Last updated: 6 February, 2012

Iraq court rules death for kidnapper of foreigners

An Iraqi court on Monday condemned a man to death for murder and for kidnapping French citizens and an Iranian consul, the Higher Judicial Council said.

The Central Criminal Court sentenced the man identified only by his initials SKh to hang for “belonging to the so-called Islamic Army and carrying out kidnapping and killing operations, including kidnapping an Iranian consul and two French citizens,” the council said in a statement.

The death sentence can be appealed.

The two journalists, Christian Chesnot and Georges Malbrunot, were kidnapped together with their Syrian guide, Mohammed al-Jundi, in August 2004 on their way to the Shiite shrine city of Najaf and held hostage for 124 days.

Contacted by AFP, the two journalists declined to comment on Monday.

Also in 2004, Iran’s mission in Baghdad said Fereydun Jahani, its consul in Karbala, disappeared after the Islamic Army said it had “detained” him for “stirring sectarian strife” and “activities outside his diplomatic duties.”

Jahani was released after a 55-day hostage ordeal.

Iraq saw a wave of kidnappings as part of sectarian violence, and also targeting foreigners and wealthy Iraqis, in the years after the 2003 US-led invasion.

Embassies in the capital warn that the threat of kidnapping for foreigners remains high.

The man convicted on Monday was arrested in an army raid on Al-Yarmuk in west Baghdad, and admitted to being the Islamic Army’s leader in the south of Baghdad province — an area known as the Triangle of Death — the council statement said.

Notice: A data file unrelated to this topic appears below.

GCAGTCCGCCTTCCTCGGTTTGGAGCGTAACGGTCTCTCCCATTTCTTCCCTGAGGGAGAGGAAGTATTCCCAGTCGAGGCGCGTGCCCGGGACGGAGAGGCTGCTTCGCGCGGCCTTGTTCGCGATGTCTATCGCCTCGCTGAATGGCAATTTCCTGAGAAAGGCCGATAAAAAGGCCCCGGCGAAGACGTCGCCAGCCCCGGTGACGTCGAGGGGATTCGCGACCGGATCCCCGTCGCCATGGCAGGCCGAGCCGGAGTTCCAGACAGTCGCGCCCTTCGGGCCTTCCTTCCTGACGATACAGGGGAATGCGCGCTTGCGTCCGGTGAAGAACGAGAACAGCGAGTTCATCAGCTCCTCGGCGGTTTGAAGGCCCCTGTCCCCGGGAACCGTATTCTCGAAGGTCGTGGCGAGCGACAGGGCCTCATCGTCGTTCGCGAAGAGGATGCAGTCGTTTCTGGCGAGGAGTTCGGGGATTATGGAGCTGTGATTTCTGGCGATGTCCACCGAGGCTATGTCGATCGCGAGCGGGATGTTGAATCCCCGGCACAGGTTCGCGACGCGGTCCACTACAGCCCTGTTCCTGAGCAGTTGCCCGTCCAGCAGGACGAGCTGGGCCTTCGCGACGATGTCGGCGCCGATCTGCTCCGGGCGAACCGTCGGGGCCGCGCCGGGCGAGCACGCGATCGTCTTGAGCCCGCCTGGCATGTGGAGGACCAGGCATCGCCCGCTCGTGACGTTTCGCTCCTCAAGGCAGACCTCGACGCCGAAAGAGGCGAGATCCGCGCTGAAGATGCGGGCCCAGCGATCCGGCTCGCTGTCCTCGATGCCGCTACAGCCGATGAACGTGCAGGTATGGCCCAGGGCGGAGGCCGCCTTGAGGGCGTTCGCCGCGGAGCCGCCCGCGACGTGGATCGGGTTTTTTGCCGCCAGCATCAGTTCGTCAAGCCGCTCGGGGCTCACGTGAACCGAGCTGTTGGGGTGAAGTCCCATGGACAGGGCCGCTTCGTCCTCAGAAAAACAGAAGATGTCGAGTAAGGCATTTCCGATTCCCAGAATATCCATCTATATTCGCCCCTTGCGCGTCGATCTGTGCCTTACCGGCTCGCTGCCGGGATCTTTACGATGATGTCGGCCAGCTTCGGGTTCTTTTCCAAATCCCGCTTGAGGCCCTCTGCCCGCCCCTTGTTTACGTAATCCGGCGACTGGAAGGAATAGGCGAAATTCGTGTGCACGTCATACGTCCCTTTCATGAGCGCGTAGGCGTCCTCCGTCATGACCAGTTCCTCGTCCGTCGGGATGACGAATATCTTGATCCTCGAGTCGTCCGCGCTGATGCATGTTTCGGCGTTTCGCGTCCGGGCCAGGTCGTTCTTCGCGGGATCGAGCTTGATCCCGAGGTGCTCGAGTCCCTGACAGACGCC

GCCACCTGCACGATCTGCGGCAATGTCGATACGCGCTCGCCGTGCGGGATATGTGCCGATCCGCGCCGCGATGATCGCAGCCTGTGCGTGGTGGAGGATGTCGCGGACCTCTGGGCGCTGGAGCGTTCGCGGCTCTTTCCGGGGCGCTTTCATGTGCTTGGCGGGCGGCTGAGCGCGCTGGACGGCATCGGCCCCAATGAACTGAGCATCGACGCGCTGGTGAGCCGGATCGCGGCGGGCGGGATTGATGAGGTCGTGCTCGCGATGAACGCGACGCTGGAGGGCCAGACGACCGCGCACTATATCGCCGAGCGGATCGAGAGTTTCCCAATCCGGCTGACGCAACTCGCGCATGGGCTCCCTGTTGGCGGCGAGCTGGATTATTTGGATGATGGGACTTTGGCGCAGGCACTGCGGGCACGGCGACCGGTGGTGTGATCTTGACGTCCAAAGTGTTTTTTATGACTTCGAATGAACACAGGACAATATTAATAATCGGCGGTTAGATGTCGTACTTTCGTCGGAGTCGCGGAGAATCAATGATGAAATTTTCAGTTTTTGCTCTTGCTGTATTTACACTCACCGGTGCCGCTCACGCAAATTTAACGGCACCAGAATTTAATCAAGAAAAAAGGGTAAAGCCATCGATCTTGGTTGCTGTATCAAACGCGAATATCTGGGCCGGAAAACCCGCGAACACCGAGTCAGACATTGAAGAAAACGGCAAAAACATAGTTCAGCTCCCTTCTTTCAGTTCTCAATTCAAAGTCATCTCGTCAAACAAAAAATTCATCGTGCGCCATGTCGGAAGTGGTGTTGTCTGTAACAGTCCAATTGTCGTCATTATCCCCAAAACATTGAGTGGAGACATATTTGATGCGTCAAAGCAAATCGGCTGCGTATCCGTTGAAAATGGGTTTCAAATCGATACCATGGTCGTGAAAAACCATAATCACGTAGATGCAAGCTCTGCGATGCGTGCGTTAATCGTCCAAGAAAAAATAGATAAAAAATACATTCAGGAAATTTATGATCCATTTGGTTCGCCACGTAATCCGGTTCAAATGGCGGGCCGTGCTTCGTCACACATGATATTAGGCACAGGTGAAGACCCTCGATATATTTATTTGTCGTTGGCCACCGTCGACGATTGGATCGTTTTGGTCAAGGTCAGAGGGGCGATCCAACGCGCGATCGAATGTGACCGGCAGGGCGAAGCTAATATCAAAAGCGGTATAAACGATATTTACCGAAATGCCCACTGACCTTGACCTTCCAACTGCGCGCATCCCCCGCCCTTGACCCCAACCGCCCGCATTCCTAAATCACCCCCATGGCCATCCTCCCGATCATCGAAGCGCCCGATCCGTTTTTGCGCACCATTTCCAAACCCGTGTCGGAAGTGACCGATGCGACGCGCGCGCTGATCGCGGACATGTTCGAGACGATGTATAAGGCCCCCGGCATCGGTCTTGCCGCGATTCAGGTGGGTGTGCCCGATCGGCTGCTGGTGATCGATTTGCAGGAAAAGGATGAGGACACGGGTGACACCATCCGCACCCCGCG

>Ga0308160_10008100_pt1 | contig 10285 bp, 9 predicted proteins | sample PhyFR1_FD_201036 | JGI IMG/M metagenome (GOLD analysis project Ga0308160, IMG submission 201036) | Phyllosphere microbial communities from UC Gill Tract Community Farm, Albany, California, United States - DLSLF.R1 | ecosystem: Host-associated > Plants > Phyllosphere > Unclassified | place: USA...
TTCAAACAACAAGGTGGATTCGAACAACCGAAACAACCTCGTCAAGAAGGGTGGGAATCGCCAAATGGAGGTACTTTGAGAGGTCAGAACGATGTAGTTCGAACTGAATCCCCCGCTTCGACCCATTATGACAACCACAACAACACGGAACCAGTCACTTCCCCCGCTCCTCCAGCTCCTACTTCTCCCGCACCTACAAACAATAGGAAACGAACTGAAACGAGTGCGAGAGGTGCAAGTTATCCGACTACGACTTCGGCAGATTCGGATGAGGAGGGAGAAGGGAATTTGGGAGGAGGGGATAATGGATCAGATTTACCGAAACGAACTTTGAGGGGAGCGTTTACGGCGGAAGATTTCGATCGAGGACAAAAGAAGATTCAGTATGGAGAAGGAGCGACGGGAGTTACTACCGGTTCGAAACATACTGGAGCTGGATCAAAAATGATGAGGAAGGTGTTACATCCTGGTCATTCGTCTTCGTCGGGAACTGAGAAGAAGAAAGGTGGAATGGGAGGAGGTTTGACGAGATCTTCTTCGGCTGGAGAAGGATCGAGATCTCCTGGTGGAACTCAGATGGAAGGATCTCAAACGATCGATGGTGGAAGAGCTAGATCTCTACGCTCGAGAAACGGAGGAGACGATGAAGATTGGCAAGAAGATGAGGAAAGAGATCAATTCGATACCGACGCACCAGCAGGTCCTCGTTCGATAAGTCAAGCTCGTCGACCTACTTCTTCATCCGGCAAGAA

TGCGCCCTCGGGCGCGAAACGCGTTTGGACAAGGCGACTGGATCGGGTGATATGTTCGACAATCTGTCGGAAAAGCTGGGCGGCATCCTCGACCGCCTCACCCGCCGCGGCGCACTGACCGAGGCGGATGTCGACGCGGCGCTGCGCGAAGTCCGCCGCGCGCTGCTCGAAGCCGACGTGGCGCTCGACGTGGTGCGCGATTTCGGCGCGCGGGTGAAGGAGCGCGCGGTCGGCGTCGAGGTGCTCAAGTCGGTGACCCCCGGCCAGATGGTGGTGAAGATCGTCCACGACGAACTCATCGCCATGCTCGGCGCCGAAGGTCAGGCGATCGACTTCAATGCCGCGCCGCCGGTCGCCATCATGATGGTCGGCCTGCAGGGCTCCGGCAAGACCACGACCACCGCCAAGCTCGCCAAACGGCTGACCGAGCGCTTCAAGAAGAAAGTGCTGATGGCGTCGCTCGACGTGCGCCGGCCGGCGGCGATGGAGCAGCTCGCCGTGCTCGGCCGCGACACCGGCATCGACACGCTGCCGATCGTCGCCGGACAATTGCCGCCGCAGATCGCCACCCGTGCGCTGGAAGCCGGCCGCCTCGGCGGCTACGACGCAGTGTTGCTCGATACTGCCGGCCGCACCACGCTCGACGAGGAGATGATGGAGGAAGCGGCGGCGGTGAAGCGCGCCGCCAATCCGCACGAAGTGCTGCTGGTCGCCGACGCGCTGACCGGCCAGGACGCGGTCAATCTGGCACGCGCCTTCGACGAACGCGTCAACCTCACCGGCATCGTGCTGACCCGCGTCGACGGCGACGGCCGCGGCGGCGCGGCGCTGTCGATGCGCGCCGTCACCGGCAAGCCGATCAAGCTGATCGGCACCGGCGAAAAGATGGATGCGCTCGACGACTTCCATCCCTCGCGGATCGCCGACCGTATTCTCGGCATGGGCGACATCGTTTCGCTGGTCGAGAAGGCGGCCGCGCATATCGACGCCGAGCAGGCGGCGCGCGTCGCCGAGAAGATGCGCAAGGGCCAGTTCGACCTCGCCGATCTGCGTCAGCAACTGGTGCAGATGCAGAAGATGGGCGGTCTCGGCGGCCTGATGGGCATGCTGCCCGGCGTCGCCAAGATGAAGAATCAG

He confessed to a judge to kidnapping two brothers as they travelled to the centre of Baghdad province and killing one of them, while the fate of the other is unknown, it said.

The man also admitted to a number of operations including attacking Iraqi officials, kidnapping the French citizens, targeting and kidnapping the Iranian consul and taking part in the killing of an Iraqi army colonel, it said.

A court in 2010 sentenced two Iraqis who admitted to being members of the Islamic Army to life in jail for the kidnapping of the French journalists and for taking part in the 2003 bombing of the UN headquarters in Baghdad.

The August 19 bombing killed UN special representative Sergio Vieira de Mello and 21 of his colleagues, and marked the start of an escalating wave of attacks blamed on Al-Qaeda and other insurgent groups.

The Islamic Army in Iraq is a Sunni Salafist group that includes former army officers in the regime of executed dictator Saddam Hussein. The group first appeared in 2004, a year after the invasion.